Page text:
Ron Hall lost track of what matters most in life. It took an affair, a confession, a dream and an unlikely friendship with a homeless man to help him remember.
From the outside, Ron Hall’s seemingly charmed life looked pretty perfect: He had a flourishing art business, a beautiful wife, two fine teen children and an amazing 15,000 square foot house in Fort Worth, Texas.
But appearances can be deceptive.
Ron’s marriage to his wife of 19 years, Debby, hasn’t thrived for a long time. Workaholism has taken a toll: Ron’s been having an affair. So even when a friend forces him to confess (“If you don’t tell Debbie, I will”), Ron’s admission remains tainted with twinge of justification: “We haven’t been intimate in two years,” he scolds.
Debby corrects him: “No. We haven’t slept together for two years. We haven’t been intimate in 10 years.”
It’s a hard moment. But Ron decides his marriage is worth another shot: “I choose you,” he eventually tells her.
Even as Ron recommits to Debby, she’s having … dreams. Dreams about a wise old black man who beckons her to follow him. Dreams that seem to mean … something.
Debby soon drags Ron along to help her volunteer at a Fort Worth homeless shelter, Union Gospel Mission, where everyone knows her. “Miss Debby” serves with a smile, always asking, What’s your name? How are you doing?
And Ron? “Can’t we just write a check?” he asks. He’s willing to give money. But getting his hands dirty? Mingling among people with … germs? Nope.
That’s when Suicide shows up. With a baseball bat.
Suicide doesn’t talk much. But he’s been known to go after people with that bat when he’s angry. Debby isn’t intimidated when he smashes a window. She rebukes him: “There’s a little girl right here! What are you doing?!”
Suicide scowls. And leaves.
But it’s hardly the last time Debby and Ron will see him. That’s because Suicide—whose real name they learn is Denver Moore—is the wise man in Debby’s dream.
Meeting Denver—and loving him through his scowls, growls and ill-tempered moments—will change Debby and Ron forever. And Denver’s life story will change theirs, too … especially the rich art dealer who never really wanted to get his hands dirty.
What would you do if your spouse started having dreams about a wise man and he ended up being a notoriously violent guy down at the homeless shelter? Most of us would probably respond like Ron Hall does: We can’t get involved. We can’t solve his problems. We should just write a check.
But Debby won’t accept those answers. And Ron gradually, grudgingly begins to show up at the shelter with the same spirit of service his wife exemplifies. It’s not an overnight transformation. But he warms to the idea of actually loving the people there—especially Denver—with no strings attached. And as he does so, it positively impacts his marriage, his relationship with his two teen children (Carson and Regan), and his perspective on how important his work is (or isn’t).
Denver initially wants to know if Ron is going to treat him the way white people often treat fishing: catch and release. Denver’s rightly concerned that Ron’s not sincerely interested in friendship, that he’s just a project. But Ron sticks around, and Denver shares his entire story (which we see in a flashback), about growing up poor in Louisiana, about the tragic death of his grandmother (who cared for him), about his horrific encounters with white people (more on that in violent content).
Debby invites Ron to spend a night in their home one desperate evening, and they learn even more about Denver’s violent, tragic past. He assumes once they know how tainted he truly is, they’ll reject him. But they don’t. And Ron and Debby’s presence in Denver’s life becomes a transformative influence—for him and for them.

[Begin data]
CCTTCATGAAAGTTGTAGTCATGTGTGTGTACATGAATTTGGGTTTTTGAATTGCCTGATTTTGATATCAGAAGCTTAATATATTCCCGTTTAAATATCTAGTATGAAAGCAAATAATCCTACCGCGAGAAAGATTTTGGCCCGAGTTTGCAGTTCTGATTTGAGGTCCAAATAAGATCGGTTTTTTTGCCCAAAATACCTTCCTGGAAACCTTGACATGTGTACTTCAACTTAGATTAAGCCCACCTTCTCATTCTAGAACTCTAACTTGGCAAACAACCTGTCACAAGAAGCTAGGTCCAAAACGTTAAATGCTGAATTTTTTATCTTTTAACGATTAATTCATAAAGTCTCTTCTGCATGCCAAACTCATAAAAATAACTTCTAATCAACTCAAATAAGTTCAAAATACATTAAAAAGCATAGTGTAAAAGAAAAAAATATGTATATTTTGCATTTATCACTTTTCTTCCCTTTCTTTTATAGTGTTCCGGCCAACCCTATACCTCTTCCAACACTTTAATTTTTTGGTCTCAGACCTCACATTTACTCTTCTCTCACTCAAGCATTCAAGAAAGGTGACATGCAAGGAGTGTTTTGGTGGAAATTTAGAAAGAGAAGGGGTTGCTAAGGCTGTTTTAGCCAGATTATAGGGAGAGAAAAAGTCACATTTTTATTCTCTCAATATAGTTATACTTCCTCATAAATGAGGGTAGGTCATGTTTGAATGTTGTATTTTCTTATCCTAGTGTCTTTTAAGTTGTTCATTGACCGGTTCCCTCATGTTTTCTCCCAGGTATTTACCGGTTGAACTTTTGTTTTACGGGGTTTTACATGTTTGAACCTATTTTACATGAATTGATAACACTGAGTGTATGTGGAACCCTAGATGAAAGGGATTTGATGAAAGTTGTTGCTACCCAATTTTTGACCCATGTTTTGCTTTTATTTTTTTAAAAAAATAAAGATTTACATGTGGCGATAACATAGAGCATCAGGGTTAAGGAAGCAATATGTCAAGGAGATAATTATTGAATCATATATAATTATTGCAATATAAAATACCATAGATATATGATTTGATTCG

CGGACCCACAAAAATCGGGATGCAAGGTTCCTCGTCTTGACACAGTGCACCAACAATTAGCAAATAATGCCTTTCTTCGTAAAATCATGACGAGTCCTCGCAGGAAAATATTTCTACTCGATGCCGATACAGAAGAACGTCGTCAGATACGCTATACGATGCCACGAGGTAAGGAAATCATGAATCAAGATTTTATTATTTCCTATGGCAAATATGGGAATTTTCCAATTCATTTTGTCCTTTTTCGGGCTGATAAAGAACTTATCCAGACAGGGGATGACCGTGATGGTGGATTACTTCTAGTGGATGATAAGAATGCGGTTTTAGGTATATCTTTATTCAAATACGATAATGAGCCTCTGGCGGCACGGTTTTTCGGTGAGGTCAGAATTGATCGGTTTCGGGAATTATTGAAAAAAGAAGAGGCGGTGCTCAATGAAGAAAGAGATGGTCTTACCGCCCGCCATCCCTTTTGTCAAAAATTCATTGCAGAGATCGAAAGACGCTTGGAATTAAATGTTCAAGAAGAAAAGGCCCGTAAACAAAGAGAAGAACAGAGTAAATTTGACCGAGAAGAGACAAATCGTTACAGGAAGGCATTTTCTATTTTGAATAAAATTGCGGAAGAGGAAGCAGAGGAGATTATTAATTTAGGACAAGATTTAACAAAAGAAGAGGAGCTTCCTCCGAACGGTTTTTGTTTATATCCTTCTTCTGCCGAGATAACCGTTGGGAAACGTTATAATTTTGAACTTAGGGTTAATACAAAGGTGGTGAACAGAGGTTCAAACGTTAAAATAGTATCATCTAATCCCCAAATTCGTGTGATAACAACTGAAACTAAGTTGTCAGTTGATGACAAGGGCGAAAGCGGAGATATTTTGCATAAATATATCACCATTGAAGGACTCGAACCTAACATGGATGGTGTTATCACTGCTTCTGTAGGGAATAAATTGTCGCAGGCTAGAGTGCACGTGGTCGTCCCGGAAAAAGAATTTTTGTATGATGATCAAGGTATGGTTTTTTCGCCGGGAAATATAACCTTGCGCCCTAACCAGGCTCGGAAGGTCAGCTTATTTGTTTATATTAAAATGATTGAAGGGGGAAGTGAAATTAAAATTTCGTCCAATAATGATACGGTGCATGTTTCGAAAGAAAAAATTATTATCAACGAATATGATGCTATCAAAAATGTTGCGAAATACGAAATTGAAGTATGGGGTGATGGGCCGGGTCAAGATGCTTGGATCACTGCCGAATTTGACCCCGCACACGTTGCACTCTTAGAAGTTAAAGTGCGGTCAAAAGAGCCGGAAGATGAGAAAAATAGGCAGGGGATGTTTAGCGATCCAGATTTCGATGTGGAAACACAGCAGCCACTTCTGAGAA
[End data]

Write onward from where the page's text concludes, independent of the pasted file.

Debby’s dreams are about more than just Denver, however. She also dreams of making the homeless shelter a place of beauty and vitality. One of the workers there, a man named Jimmy, is similarly committed (having been homeless himself) to helping the homeless.
The movie repeatedly emphasizes that many people become homeless due to situations beyond their control: the loss of a job, loss of a family member, divorce and the like. It also suggests that substance abuse is often a contributing factor in, too.
Denver slowly becomes almost a member of the Hall family. But that’s sore spot for Ron’s alcoholic, emotionally abusive father, Earl. Ron’s relationship with his dad is tentative at best; and after a meal full of particularly foul talk from Earl, Ron tells him to leave and never come back. But Denver helps Ron see that Earl needs still needs Ron’s love and forgiveness, that change is even possible for someone as seemingly lost in addiction and bitterness as Earl is.
With regard to Ron’s affair, Debby responds quite remarkably. She’s willing to forgive her husband and give him another chance. She even calls the woman and tells her over the phone, “This is Debby. I’m Ron’s wife. Please don’t hang up. … I just want you to know that I don’t blame you. And I forgive you. And I hope you find someone who truly loves you like Ron and I used to love each other. If we can find that again, you won’t be hearing from my husband anymore.”
[Spoiler Warning] Debby is diagnosed with terminal cancer, a staggering blow to the Hall family. They struggle to make sense, spiritually speaking, of why God would let this happen. Ron tenderly cares for his increasingly ill wife, and Debby asks him to promise that he’ll continue to be a part of Denver’s life after she’s gone. Debby also asks her two children to be willing to let their father remarry, emphasizing that she wants him to be happy after she’s gone.
Debby is a devout Christian (we see her open Bible). But she lets her actions do most of the talking. Her devotion is evident in the way it motivates her to love the homeless people at the shelter.
Denver tells Ron the story of his baptism as a boy, in which his uncle asks him, “Do you believe that Jesus died on the cross for your sins, was buried, and rose again on the third day?” Denver talks about praying for Debby, and he says a beautiful prayer before Christmas dinner. He articulates his belief that everything is in God’s hands. And he says of heaven, “Whether we’s rich or whether we’s poor, or somewhere in between, we’s all homeless. Every last one of us. Just workin’ our way back home.”